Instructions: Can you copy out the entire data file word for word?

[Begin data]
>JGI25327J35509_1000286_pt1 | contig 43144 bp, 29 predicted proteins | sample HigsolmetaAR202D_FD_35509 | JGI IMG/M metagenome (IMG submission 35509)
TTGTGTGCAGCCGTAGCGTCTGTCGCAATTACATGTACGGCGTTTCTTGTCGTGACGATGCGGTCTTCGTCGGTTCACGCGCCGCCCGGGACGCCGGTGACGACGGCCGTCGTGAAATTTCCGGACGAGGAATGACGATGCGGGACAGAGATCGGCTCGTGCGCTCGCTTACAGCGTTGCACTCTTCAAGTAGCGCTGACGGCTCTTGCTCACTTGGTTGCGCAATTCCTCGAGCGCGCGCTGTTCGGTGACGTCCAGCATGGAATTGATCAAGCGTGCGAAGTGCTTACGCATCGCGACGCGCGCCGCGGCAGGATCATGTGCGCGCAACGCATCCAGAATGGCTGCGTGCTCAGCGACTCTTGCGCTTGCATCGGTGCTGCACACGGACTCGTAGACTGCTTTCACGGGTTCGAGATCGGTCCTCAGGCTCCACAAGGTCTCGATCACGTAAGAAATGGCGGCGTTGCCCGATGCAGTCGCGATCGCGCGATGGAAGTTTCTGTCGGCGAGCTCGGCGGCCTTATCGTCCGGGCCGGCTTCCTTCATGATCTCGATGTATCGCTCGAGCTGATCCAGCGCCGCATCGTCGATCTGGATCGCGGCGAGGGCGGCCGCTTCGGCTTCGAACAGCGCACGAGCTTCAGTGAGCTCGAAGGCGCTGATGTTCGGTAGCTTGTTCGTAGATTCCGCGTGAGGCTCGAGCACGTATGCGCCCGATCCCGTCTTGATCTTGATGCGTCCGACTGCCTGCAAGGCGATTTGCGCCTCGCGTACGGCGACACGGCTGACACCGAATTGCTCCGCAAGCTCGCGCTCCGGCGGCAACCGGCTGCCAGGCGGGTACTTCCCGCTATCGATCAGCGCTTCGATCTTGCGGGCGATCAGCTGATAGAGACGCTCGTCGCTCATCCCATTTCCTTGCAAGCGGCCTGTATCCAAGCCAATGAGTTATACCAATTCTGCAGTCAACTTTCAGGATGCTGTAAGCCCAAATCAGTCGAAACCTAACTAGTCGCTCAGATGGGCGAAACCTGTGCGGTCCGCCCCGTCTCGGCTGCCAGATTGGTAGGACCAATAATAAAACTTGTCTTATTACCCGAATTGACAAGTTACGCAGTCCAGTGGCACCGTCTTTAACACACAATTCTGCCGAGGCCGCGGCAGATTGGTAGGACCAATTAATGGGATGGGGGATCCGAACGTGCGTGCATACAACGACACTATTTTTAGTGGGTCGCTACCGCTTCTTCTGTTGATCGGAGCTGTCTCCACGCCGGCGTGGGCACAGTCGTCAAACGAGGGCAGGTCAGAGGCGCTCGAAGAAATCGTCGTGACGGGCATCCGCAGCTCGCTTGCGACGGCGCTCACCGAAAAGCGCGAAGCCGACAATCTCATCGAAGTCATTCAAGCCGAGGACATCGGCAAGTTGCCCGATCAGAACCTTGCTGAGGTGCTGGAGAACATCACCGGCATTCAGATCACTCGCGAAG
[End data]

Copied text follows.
>JGI25327J35509_1000286_pt1 | contig 43144 bp, 29 predicted proteins | sample HigsolmetaAR202D_FD_35509 | JGI IMG/M metagenome (IMG submission 35509)
TTGTGTGCAGCCGTAGCGTCTGTCGCAATTACATGTACGGCGTTTCTTGTCGTGACGATGCGGTCTTCGTCGGTTCACGCGCCGCCCGGGACGCCGGTGACGACGGCCGTCGTGAAATTTCCGGACGAGGAATGACGATGCGGGACAGAGATCGGCTCGTGCGCTCGCTTACAGCGTTGCACTCTTCAAGTAGCGCTGACGGCTCTTGCTCACTTGGTTGCGCAATTCCTCGAGCGCGCGCTGTTCGGTGACGTCCAGCATGGAATTGATCAAGCGTGCGAAGTGCTTACGCATCGCGACGCGCGCCGCGGCAGGATCATGTGCGCGCAACGCATCCAGAATGGCTGCGTGCTCAGCGACTCTTGCGCTTGCATCGGTGCTGCACACGGACTCGTAGACTGCTTTCACGGGTTCGAGATCGGTCCTCAGGCTCCACAAGGTCTCGATCACGTAAGAAATGGCGGCGTTGCCCGATGCAGTCGCGATCGCGCGATGGAAGTTTCTGTCGGCGAGCTCGGCGGCCTTATCGTCCGGGCCGGCTTCCTTCATGATCTCGATGTATCGCTCGAGCTGATCCAGCGCCGCATCGTCGATCTGGATCGCGGCGAGGGCGGCCGCTTCGGCTTCGAACAGCGCACGAGCTTCAGTGAGCTCGAAGGCGCTGATGTTCGGTAGCTTGTTCGTAGATTCCGCGTGAGGCTCGAGCACGTATGCGCCCGATCCCGTCTTGATCTTGATGCGTCCGACTGCCTGCAAGGCGATTTGCGCCTCGCGTACGGCGACACGGCTGACACCGAATTGCTCCGCAAGCTCGCGCTCCGGCGGCAACCGGCTGCCAGGCGGGTACTTCCCGCTATCGATCAGCGCTTCGATCTTGCGGGCGATCAGCTGATAGAGACGCTCGTCGCTCATCCCATTTCCTTGCAAGCGGCCTGTATCCAAGCCAATGAGTTATACCAATTCTGCAGTCAACTTTCAGGATGCTGTAAGCCCAAATCAGTCGAAACCTAACTAGTCGCTCAGATGGGCGAAACCTGTGCGGTCCGCCCCGTCTCGGCTGCCAGATTGGTAGGACCAATAATAAAACTTGTCTTATTACCCGAATTGACAAGTTACGCAGTCCAGTGGCACCGTCTTTAACACACAATTCTGCCGAGGCCGCGGCAGATTGGTAGGACCAATTAATGGGATGGGGGATCCGAACGTGCGTGCATACAACGACACTATTTTTAGTGGGTCGCTACCGCTTCTTCTGTTGATCGGAGCTGTCTCCACGCCGGCGTGGGCACAGTCGTCAAACGAGGGCAGGTCAGAGGCGCTCGAAGAAATCGTCGTGACGGGCATCCGCAGCTCGCTTGCGACGGCGCTCACCGAAAAGCGCGAAGCCGACAATCTCATCGAAGTCATTCAAGCCGAGGACATCGGCAAGTTGCCCGATCAGAACCTTGCTGAGGTGCTGGAGAACATCACCGGCATTCAGATCACTCGCGAAG